After four albums, the Algerian born singer Lynda Thalie, who settled in Quebec at the age of 16, finally perfected the mix of Middle Eastern sounds and socially conscious lyrics she was striving for, and she knows why: she did her homework. “It’s the time I spent getting in touch with my cultural roots on my first three albums – Le Sablier (The Hourglass), the self-titled album and La Rose des sables (Gypsum Flower) – that provided me with the confidence I needed to write Nomadia,” the 34-year-old artist explains.

Having learned piano scales, and taken part in school competitions and showcases from an early age in her country of origin, Thalie felt right at home in the student musical productions at her new Quebec high school. “It was more or less love at first sight,” she recalls. “When I visited Cégep Ahuntsic at one point in Montreal, there was a show being presented in the central square, and I immediately felt that this was where I was going to be some day. Later on, leaving the stage of the Cégeps en Spectacle competition where I had been a contestant, I knew I wanted to do this for the rest of my life.”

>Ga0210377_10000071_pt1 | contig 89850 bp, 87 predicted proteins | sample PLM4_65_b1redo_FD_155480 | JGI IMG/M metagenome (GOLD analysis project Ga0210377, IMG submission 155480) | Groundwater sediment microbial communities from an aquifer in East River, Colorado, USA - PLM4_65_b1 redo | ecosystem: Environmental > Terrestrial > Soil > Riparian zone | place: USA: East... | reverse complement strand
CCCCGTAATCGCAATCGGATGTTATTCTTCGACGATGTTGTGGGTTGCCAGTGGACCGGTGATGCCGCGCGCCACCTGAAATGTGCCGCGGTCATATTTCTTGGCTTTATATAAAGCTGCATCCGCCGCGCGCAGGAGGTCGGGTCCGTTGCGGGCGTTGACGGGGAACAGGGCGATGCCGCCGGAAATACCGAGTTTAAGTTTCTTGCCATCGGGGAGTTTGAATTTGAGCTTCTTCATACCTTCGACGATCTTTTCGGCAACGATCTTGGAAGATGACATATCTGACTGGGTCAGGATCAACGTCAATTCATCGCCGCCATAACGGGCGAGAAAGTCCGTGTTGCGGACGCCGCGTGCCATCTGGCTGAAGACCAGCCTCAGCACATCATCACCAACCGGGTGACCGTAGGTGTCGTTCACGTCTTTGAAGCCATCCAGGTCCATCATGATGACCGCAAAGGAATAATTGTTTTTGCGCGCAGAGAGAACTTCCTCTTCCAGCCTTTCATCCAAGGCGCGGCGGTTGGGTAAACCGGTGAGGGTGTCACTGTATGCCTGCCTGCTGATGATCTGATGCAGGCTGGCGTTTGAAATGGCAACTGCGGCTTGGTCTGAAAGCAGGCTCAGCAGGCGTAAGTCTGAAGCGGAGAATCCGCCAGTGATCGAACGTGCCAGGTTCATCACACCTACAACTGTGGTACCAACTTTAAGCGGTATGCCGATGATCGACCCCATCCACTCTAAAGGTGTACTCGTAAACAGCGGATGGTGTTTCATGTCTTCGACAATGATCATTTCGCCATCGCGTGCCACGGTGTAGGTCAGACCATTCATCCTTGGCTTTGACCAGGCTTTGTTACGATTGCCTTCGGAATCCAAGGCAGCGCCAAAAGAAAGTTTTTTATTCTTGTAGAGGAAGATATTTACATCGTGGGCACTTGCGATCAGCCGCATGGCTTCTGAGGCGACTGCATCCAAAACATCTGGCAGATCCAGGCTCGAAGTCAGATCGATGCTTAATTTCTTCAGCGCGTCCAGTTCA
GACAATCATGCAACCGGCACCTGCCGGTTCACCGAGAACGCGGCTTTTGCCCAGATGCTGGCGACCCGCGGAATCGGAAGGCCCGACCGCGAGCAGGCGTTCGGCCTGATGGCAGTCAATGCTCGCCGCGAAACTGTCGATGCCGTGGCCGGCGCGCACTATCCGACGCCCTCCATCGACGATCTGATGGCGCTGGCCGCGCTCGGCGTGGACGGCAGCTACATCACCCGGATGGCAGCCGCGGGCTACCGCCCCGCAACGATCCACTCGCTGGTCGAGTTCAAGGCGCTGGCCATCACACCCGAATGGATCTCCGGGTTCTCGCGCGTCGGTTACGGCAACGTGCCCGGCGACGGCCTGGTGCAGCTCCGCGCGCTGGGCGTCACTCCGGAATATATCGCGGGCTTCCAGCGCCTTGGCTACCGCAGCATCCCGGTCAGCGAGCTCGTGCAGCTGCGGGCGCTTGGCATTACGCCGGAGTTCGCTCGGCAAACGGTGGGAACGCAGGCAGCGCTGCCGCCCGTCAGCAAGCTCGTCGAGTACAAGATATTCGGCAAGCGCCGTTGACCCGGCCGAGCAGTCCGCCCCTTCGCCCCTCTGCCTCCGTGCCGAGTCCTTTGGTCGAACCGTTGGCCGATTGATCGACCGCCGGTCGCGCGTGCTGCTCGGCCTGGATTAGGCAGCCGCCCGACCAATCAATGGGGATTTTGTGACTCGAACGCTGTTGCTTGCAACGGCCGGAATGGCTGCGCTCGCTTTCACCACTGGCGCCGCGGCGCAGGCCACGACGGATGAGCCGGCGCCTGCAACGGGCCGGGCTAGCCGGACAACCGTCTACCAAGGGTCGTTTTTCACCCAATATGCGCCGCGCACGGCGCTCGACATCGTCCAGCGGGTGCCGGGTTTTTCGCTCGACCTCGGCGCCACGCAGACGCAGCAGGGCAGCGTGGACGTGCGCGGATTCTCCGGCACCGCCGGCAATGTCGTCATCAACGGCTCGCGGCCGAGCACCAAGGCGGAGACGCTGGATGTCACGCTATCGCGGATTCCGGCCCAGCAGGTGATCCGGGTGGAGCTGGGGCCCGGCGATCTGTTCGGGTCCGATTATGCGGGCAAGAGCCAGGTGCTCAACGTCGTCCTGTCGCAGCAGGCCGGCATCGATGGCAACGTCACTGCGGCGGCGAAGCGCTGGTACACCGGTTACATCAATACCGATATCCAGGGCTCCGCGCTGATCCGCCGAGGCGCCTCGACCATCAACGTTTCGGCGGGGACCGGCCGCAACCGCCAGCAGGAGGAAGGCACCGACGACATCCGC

Thalie then began writing and composing, winning the 2000 Ma Première Place des Arts competition in the performer category and signing a record deal with GSI Musique, a company “that was looking after such prominent singer-songwriters as Jean-Pierre Ferland, Gilles Vigneault and Daniel Boucher,” she recalls with obvious gratitude for that promising introduction to the Quebec music world.

“The label hooked me up with some creators from whom I would increasingly learn the profession. I spent a year and a half with Nicolas Maranda from 2001, for instance, laboriously crafting my first album. It was wonderful to have this opportunity to get used to the daily routine in the studio. Since then, I ended up singing with people like Marie Denise Pelletier, Luc De Larochellières and Michel Rivard! All that on-the-spot training got me involved early on with the song-creating process, and provided me with the professional tools I needed to trust myself.”